The Art of LineWork | Kristen D | Skillshare

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The Art of LineWork

teacher avatar Kristen D

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Taught by industry leaders & working professionals
Topics include illustration, design, photography, and more

Watch this class and thousands more

Get unlimited access to every class
Taught by industry leaders & working professionals
Topics include illustration, design, photography, and more

Lessons in This Class

5 Lessons (11m)
    • 1. The Art of LineWork Introduction

      0:55
    • 2. Line weight

      2:12
    • 3. Exaggeration and motion

      2:54
    • 4. How to practice

      2:27
    • 5. The importance of sketching

      2:06
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About This Class

Welcome to my first class!

Here you'll learn the basics of crisp, clean line art and how you can develop captivating pieces in a black and white image. Typically line work is the bane of most artists existence. These are the techniques I used to develop my skills in lineart, and how I made it fun for myself. 

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Kristen D

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Transcripts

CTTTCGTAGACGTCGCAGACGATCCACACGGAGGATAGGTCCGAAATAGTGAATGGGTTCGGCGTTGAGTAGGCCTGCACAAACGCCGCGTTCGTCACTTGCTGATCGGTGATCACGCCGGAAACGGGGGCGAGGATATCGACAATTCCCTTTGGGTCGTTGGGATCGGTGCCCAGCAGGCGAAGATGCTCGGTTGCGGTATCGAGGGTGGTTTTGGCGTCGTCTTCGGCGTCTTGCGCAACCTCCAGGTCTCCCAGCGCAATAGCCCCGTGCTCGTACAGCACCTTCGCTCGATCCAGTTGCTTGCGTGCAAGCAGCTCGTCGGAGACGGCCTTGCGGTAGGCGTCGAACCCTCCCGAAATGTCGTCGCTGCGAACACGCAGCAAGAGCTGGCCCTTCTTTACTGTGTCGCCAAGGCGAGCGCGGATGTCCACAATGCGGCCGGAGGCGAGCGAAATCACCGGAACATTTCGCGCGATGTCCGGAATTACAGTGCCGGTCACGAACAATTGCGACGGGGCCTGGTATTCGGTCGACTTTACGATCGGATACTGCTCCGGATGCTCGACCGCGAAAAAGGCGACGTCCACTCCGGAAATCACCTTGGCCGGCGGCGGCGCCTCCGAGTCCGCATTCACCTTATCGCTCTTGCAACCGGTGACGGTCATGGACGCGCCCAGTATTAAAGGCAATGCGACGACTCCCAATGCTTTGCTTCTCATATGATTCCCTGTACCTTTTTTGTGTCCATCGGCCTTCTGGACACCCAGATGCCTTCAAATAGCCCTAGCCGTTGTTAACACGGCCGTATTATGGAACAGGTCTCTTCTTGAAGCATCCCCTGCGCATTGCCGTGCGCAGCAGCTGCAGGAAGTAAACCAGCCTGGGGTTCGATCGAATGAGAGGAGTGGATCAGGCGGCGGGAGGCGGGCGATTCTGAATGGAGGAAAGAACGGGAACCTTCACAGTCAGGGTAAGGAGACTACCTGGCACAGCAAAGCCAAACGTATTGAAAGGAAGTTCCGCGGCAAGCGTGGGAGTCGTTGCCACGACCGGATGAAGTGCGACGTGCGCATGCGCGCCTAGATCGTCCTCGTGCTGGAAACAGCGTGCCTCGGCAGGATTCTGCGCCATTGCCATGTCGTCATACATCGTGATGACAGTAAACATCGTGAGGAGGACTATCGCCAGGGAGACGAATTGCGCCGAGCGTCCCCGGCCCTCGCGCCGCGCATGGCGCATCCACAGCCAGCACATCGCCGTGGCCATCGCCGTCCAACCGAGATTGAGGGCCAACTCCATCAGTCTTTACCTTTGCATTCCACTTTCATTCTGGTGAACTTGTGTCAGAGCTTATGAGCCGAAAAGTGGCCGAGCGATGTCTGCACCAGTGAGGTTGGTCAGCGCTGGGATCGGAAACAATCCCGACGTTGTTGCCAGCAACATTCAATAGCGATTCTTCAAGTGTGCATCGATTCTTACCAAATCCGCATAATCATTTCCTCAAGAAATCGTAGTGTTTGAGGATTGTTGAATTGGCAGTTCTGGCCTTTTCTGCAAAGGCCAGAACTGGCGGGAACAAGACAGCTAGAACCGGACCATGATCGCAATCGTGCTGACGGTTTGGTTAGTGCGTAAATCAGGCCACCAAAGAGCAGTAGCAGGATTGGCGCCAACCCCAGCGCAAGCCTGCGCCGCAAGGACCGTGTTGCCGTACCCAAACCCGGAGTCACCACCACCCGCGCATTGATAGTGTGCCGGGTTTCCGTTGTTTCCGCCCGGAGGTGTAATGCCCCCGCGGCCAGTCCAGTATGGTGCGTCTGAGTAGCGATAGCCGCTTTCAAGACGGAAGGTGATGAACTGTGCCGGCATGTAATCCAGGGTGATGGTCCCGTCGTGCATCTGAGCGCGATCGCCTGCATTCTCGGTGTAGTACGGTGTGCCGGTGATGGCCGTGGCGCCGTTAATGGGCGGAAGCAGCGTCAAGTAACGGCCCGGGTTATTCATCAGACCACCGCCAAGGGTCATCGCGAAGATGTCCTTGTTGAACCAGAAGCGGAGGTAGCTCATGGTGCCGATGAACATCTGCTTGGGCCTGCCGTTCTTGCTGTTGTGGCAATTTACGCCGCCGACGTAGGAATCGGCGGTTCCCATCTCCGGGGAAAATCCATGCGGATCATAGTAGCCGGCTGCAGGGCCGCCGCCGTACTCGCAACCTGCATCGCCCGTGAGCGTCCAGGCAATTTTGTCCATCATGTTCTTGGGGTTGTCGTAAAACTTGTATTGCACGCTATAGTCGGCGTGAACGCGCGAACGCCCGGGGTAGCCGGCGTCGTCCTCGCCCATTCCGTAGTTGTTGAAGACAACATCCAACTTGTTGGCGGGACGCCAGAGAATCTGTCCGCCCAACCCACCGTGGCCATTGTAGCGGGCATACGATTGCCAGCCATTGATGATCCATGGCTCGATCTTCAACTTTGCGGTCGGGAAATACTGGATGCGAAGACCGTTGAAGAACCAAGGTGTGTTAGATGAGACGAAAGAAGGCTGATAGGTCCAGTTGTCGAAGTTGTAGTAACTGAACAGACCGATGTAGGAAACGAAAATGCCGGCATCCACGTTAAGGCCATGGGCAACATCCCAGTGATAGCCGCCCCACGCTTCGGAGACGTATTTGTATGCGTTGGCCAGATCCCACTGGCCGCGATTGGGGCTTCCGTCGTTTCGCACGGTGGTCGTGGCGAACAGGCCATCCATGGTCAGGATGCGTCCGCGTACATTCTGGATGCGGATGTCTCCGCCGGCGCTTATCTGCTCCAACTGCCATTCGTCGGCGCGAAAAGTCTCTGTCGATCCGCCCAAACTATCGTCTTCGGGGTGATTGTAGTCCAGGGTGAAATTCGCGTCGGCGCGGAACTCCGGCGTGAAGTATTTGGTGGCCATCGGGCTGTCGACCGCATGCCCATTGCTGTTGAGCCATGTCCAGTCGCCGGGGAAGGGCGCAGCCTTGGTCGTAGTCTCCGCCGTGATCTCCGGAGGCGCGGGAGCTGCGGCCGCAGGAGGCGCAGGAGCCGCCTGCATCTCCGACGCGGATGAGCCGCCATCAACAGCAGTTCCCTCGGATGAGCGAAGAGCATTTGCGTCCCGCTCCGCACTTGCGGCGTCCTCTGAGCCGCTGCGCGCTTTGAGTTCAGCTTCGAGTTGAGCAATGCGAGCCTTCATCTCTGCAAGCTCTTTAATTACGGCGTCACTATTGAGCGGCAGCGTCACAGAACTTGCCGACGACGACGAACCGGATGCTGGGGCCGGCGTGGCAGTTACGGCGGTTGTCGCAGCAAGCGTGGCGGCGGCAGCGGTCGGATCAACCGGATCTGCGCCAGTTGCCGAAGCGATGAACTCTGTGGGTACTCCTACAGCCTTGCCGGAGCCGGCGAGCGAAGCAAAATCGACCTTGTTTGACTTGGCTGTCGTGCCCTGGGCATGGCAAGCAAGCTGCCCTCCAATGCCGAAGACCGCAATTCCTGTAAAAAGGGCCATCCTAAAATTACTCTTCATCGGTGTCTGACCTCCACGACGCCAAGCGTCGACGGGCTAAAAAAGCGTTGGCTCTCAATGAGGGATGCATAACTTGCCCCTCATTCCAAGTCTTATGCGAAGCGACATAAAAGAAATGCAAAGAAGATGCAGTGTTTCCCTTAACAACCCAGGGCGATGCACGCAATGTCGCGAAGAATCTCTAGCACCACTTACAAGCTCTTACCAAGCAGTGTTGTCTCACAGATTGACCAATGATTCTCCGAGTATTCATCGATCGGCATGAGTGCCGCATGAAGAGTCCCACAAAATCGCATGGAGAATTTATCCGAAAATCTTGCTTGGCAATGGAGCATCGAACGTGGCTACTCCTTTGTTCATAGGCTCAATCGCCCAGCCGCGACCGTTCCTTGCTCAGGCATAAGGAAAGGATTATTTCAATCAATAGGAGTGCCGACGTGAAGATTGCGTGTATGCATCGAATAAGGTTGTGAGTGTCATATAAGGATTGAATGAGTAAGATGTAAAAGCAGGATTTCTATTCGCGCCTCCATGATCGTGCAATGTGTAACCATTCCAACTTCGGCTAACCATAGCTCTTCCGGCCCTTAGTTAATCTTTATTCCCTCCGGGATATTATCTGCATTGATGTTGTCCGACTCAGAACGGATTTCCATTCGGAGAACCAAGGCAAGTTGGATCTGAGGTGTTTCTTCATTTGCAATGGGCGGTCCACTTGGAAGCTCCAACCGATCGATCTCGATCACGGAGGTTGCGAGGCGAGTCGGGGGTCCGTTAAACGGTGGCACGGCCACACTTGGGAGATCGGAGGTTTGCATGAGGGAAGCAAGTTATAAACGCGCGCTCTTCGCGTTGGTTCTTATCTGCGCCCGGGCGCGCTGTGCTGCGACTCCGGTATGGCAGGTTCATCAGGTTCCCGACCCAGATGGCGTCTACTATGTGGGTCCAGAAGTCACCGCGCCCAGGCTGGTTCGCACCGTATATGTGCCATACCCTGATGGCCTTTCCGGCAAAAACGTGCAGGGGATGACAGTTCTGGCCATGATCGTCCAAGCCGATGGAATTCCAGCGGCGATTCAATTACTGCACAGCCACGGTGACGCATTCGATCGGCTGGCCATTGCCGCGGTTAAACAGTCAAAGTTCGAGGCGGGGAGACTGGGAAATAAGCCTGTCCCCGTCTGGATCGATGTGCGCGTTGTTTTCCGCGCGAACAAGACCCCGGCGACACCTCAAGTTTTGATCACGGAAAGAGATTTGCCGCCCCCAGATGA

1. The Art of LineWork Introduction: When it comes to illustration line. Now you can make a breaker piece growing up. I took a lot of my inspiration from both enemy and Disney styling since I started learning at the age of 12 and I found that Chris Blind worked with the right values is a simple way I can take my piece from boring to appealing. In this class, you'll learn the fundamentals of line. Wait to create a cohesive illustration. Your artwork will give a new dimension, and you'll have an understanding of how calling artists use line value to faint shadow building environment and utilize fluidity to create motion. Just like me. Whether you're dabbling, realism, animate or Disney type styling, your art will benefit with the added player. After all, everything in the world has weight, and your lines should reflect that. 2. Line weight: we'll begin with the concept of line with the name of the game. Here is creating dimension through line. Like most young Tweens, first developing their skills in the early two thousands, it seemed customary to read cheap. How to draw animate books to teach myself the basics of line design and anatomy. One of its chapters detailed the importance of creating cohesion between connecting lines. It's an easy concept, a graph basically stating that rather than drawing out two lines and leaving it at that, you can make two lines look like one by creating wait between them. As I developed as an artist, I learned that simply placing random weight throughout your piece wasn't enough to create uniformity. That comic and manga artist in two masters, it seemed like there worked at an excellent job in telling a story with captivating artwork for bold lines and acute attention to detail. Think about it. It's like putting random lines on a page and expecting it to look like an image. There needs to be more thought put into it, and you'll find that when you're drawing using one value, that's to say brush size throughout the page is going to make it look flat, not appealing. The beauty behind the line value is being able to create dimension with a two D image in the same way shaded light can, especially when you're dealing with vivid minor placing. More emphasis on online here or there can in turn place more emphasis on the piece you're trying to highlight. For example, the subtle outlining of a character can bring them forward on a page highlighting them amongst the backdrop. Simple concept. Thicker lines draw the eye towards them. I like to think that when I add extra bits of details to the work, I'm forcing the viewers eyes to have toe one around page. Being a comic artist, any extra view time to the hundreds of small pictures I draw is ideal. What about creating shadow? Using line? It's possible, but the basic concept is replacing shadow with thicker lines. It's another method of fainting greater detail by creating a continuing between the black lines and white background, or really any color back it 3. Exaggeration and motion: when dealing with something like dramatization, exaggeration and one or two elements in your piece becomes key. For example, let's say you're trying to convey seriousness in your piece. Your character is staring at the viewer with a face that reads, Fear, anger, sadness. Maybe they're standing in the middle of an intense background where someone is gazing longingly into the distance. How do you really hit home the raw emotion you're trying to convey? In the last video, I briefly mentioned using bold line in Place of shadow by adding stark shapes. Your figure. You're only giving them more dimension, but you're exaggerating their contouring as well. So try this instead of cell shading a darker color where shadow would exist. Try filling in the darkest parts of that shadow with the same color you used in your Leinart. It plays into what I said earlier about making more of a piece interesting for the I toe wander around on, but this time we're letting the I figure out where the light is coming from on its own. You can still add cell shading to your figure later on. All you've really done is given your character an extra element. Exaggeration can also be used to convey emotion. Line becomes extremely important when a comic artist is attempting to tell the viewer that their character is swinging of fists or kicking their leg when you're drawing motion. It's one thing to master the post or the sway of the subjects close. But if you're trying to take that motion to the next level, irregular line work can turn a jog into a full out sprint. It could make a slap look like a hard strike. It can turn a punch into another cut. The eye is much better at figuring out what's in front of it that a lot of artists tend to give it credit for. So don't be afraid to break up here. Figure into staggered lines. If you need to walk away and give your own eyes a break to do so, will you come back looking at your piece with fresh eyes. You'll be better at spotting where you might need to fill in some areas or balance one element out with another. The same thing applies when dealing with exaggeration. In fact, it's probably more imperative that you try and break your eyes away from your picture every now and again so you can come back and give it a fresh ones over. So going back on how to exaggerate motion by staggering of long work, try this the next time you're attempting to draw a character mid motion, stop and take a second look at your piece. The part of the body that is experiencing the most kinetics will have a few holes put into his line Work. Then, after establishing the General Line of Motion, begin placing parallel lines in an uneven pattern. If you want at some floaters into the mix, it's up to you to determine what's enough. As I always tell myself, Don't be afraid to make mistakes every artist erases. 4. How to practice: Now that we've gone over the fundamentals of Leinart, I'd like to touch on how to make smooth lines are at least beautiful Ming clean lines Artists tend to have varying styles ranging from smooth and rounded to sharpen angler. But no matter what your style is, it's always beneficial to have the ability to produce crisp line work. One hack I tend to see regularly for the digital artist is the stabilization function that almost every image editing program has. The function is placed there for illustrators that don't have a gift of a steady hand. And after doing some research on the subject, I found it's pretty common that artists just don't have the robotic like wrist it takes to generate flawless lines 100% of the time. So if you fall in this category, don't feel bad your seeming like the rest of us and the stabilization to list there to help you, they say practice makes perfect. But just telling a beginner that practice will magically turn them into an artist is like saying blowing into a trumpet long enough will turn them into a musician. So then how does a brand new artists learned how to clean up their line work. When I began as a sketch artist, my lines were very choppy in scratchy and just generally all of a place. I was trying to create perfect line work without laying out some kind of foundation. In some cases, that can work. But that's only if the artist is okay with their lines being very uneven. Don't get me wrong. I subscribe to that aesthetic myself. When I want my lines to be smooth and clean. I have to put a little bit of extra effort and one or two more layers to better plan out my lines path. So just like a writer has to make a rough draft for editing, an artist has to make a few rough sketches build on top of one another. Go from there. As far as how I learned how to draw long, crisp strokes, it took a bit of training for my hand, and I Have you ever seen sketch compilations or sketch studies? That's an artist way of figuring out how to how different shapes, techniques and lines affect their art. You can do the same thing with your line work, take some time to dedicate an entire canvas to training your hand, make a scribble compilation without having to worry about design balance. Color anatomy. Your hand is free to practice pressure in fluidity on its own. Another practices drawing out simple shapes, circles, squares, apple cylinders, for example, and try to use one or two brushstrokes to do so. This method of repetition is called motor Learning, which is creating long term memory in your hands. Eventually, you'll be able to completely strokes with as much efficiency as a stabilizer functions. 5. The importance of sketching: the last thing I want to talk about is sketching. As I said previously, the process of generating line work not only involves practice with a series of sketches to help plot out your line work, obviously, in order to get started on that, you're gonna need a basic understanding of stuff like anatomy structure, dynamic posing. But we're not talking about that right now. That's for another video. What I got started on here is a commission for a sketch line are which I found perfect for this lesson because it showcases how different layers of rough sketching over time can get re flying down to something. You can clearly define his Leinart, so keep your initial sketches fast in rough when you start sweating. The small details during the first sketch is when you start losing track of the point of that layer, and that's just a plot out your canvas. Get whatever is in your head down on the page as fast as you can. It's common for most artists to use multiple layers, switch things up, edit things, is the peace progresses. The art isn't done until you're satisfied. For example, if you notice that something needs to be trimmed down. Erases line. Extends past where you want it to erase the end. Don't be afraid to make mistakes as you go. It's the experience that teaches you wear folds. New holes in the shirt need to be how to shape the jaw, how to plan on the joints and fingers. And that's the basics of sketching. To conclude this Siri's, I want to reiterate the importance of attention to detail. By that, I mean putting extra touches here and there to better bring your characters to life. I know it contradicts what I said earlier about not sweating the small details, but small details like that will only matter in the final layer. So keep it to the final layer thin lines for small details on the inside of your figure. Thick lines can highlight them. Practice your lines to build that muscle memory. Remember, exaggeration could bring your characters to life. And lastly, keep in mind that it's locator, a race every artist does